# Thermodynamics: Why must a reversible process be infenetesimally done?

• Nikitin
In summary, a reversible process must be done infinitesimally slowly so that the system remains arbitrarily close to thermodynamic equilibrium throughout the process. This ensures that any infinitesimal changes in conditions will reverse the direction of the process. This is necessary for a process to be truly reversible, meaning that it can be reversed without materially changing any property of the system or surroundings.
Nikitin
So my professor keeps bringing up that a reversible process must always be done infinitesimally slowly up. But why is that? I can't recall the explanation.

Nikitin said:
So my professor keeps bringing up that a reversible process must always be done infinitesimally slowly up. But why is that? I can't recall the explanation.
The process has to be done slowly enough that the system is arbitrarily close to thermodynamic equilibrium during the process. If that is the case, an arbitrarily small change in conditions will cause the process to reverse direction.

If the process involves heat transfer between the system and surroundings it has to be done with an infinitessimal temperature difference between the system and surroundings (so that an infinitessimal change in temperature willl cause the heat flow direction to reverse). This effectively means that the heat transfer will take an arbitrarily long time.

If it is an adiabatic process, an arbitrarily small change in the pressure of the surroundings will result in a change in the direction of the process. This means that the net pressure on or by the surroundings (Psurr - Psys) has to be arbitrarily close to 0 so it will proceed at an infinitessimally slow pace.

AM

1 person
So the point is the system must never leave thermodynamic equilibrium during a reversible process? Why is that the case?

Nikitin said:
So the point is the system must never leave thermodynamic equilibrium during a reversible process? Why is that the case?
It must be arbitrarily close to thermodynamic equilibrium so that an infinitesimal change in conditions will reverse the direction of the process. This is what we mean by a reversible process.

AM

Could you please explain it less formally, and more intuitively?Sent from my iPhone using Physics Forums

Intuitively, if the system is taken away from equilibrium there will be irreversible internal process that would eventually re-establish equilibrium. Take the example of a hot object in contact with a cold one. Heat always flow from the warm one to the cold one, never the other way. that's a irreversible process. Now suppose you want to change the temperature of a system through some reversible process. If you simply place the system in contact with an environment that is at a different temperature, as explained above heat will flow in a irreversible way. Instead you must place the system in contact with an environment that is at the same temperature as the system and than change the environments temperature very slowly (infinitesimally so). That way all parts of the system and environment are always at the same temperature (equilibrium) and any heat transferred between them can be reversed. That's of course an idealization that cannot be achieved in the real world because it requires an infinite amount of time.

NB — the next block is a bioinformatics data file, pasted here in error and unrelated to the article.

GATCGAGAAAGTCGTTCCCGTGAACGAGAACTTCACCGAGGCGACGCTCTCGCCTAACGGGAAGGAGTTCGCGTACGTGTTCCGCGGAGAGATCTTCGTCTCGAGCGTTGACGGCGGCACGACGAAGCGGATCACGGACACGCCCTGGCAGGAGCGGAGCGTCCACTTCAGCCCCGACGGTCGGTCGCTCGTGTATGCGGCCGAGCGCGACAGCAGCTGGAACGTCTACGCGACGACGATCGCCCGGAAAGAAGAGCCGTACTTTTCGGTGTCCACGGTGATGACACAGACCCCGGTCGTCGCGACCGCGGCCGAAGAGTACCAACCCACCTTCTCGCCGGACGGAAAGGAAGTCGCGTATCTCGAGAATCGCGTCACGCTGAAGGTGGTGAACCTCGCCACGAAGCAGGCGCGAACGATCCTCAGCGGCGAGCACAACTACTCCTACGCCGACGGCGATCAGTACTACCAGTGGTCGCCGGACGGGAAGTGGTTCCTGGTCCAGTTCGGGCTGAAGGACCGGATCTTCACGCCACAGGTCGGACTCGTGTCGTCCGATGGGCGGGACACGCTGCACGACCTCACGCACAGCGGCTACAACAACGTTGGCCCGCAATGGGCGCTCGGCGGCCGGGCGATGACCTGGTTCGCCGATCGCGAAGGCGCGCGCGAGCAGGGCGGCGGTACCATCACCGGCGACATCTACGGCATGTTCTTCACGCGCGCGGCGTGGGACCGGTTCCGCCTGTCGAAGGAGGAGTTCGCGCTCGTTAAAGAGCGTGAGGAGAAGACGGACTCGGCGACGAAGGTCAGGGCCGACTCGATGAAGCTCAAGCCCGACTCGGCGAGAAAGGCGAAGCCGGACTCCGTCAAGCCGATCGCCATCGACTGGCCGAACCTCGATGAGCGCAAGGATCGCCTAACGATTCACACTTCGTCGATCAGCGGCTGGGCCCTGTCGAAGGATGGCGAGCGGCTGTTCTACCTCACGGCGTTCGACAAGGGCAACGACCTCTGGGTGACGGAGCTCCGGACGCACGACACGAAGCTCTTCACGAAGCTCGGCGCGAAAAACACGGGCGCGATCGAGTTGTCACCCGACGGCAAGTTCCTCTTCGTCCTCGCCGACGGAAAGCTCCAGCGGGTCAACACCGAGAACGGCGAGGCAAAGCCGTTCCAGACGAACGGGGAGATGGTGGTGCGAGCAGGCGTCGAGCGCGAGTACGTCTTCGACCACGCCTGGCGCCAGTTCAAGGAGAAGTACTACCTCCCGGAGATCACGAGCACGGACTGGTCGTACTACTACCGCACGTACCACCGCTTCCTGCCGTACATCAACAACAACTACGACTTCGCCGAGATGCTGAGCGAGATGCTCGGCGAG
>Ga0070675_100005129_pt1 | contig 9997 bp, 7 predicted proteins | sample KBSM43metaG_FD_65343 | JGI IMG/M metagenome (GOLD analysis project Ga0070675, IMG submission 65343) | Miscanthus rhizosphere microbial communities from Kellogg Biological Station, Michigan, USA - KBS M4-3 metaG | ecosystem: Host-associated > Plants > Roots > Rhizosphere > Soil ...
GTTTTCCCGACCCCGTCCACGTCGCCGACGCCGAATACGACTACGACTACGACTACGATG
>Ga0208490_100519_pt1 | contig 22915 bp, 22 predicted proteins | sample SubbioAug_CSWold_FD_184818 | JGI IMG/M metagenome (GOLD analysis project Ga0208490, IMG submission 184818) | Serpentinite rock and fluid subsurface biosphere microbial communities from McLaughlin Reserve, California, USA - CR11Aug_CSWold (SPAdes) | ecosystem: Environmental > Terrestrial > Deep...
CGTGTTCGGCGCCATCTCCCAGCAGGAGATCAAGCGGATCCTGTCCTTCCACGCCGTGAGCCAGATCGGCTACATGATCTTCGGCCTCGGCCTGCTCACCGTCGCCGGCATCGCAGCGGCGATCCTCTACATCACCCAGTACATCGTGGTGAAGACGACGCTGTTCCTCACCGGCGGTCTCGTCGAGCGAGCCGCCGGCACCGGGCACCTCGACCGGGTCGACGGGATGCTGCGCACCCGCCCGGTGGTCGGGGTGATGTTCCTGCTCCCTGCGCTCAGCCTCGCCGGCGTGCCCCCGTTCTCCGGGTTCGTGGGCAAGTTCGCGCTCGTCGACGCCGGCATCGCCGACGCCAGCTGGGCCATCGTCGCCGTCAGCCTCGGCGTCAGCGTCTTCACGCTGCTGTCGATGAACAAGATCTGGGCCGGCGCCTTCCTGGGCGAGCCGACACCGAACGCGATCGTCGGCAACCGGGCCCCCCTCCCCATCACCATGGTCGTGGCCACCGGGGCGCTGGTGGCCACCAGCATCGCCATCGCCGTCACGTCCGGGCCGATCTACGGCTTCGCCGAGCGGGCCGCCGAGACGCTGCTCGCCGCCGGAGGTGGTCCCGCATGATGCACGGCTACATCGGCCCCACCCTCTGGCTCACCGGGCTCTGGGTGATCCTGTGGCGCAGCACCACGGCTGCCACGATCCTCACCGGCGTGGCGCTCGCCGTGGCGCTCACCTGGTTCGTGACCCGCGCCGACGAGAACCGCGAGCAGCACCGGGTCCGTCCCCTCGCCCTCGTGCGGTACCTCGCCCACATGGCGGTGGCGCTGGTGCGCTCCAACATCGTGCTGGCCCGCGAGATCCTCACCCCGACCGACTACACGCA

1 person
Nikitin said:
Could you please explain it less formally, and more intuitively?Sent from my iPhone using Physics Forums
"Reversible" MEANS that the process can be reversed without materially changing any property of the system or surroundings.

I don't know how your intuition works. Perhaps you could explain what it is about this definition that you are having difficulty grasping.

Reversibility is a thermodynamic concept that can be approached but never actually achieved in practice.

AM

Ok, thanks dauto, I think I get it now. Thanks to AM, too.

Andrew Mason said:
"Reversible" MEANS that the process can be reversed without materially changing any property of the system or surroundings.

I don't know how your intuition works. Perhaps you could explain what it is about this definition that you are having difficulty grasping.

Reversibility is a thermodynamic concept that can be approached but never actually achieved in practice.

AM

I think I understood what Nikitin wanted to ask!

AM you said that there should be infinitesimally small difference in properties between the system and surroundings to reverse the process at any stage by introducing an infinitesimal change in conditions to reverse the direction of change.

This is the precise condition for a quasi equilibrium process where the process needs to be carried out extremely slowly so that effect of change is realized at all parts of the system and properties could be fixed for each equilibrium state.

For a reversible process the only fundamental requirement is that both the system and the surroundings be restored to their initial states after a reversal.

Andrew Mason said:
If the process involves heat transfer between the system and surroundings it has to be done with an infinitessimal temperature difference between the system and surroundings (so that an infinitessimal change in temperature willl cause the heat flow direction to reverse). This effectively means that the heat transfer will take an arbitrarily long time.

What is the difference if we make a heat transfer between the system and surroundings with a considerably large temperature difference?Why won't the system and surroundings be restored to their initial states?

While it's clear you must ensure an infinitesimal difference in conditions to establish a quasi equilibrium process could you explain as to why a reversible process must be a quasi equilibrium process?

Andrew Mason said:
"Reversible" MEANS that the process can be reversed without materially changing any property of the system or surroundings.

AM

Andrew Mason said:
If the process involves heat transfer between the system and surroundings it has to be done with an infinitessimal temperature difference between the system and surroundings (so that an infinitessimal change in temperature willl cause the heat flow direction to reverse). This effectively means that the heat transfer will take an arbitrarily long time.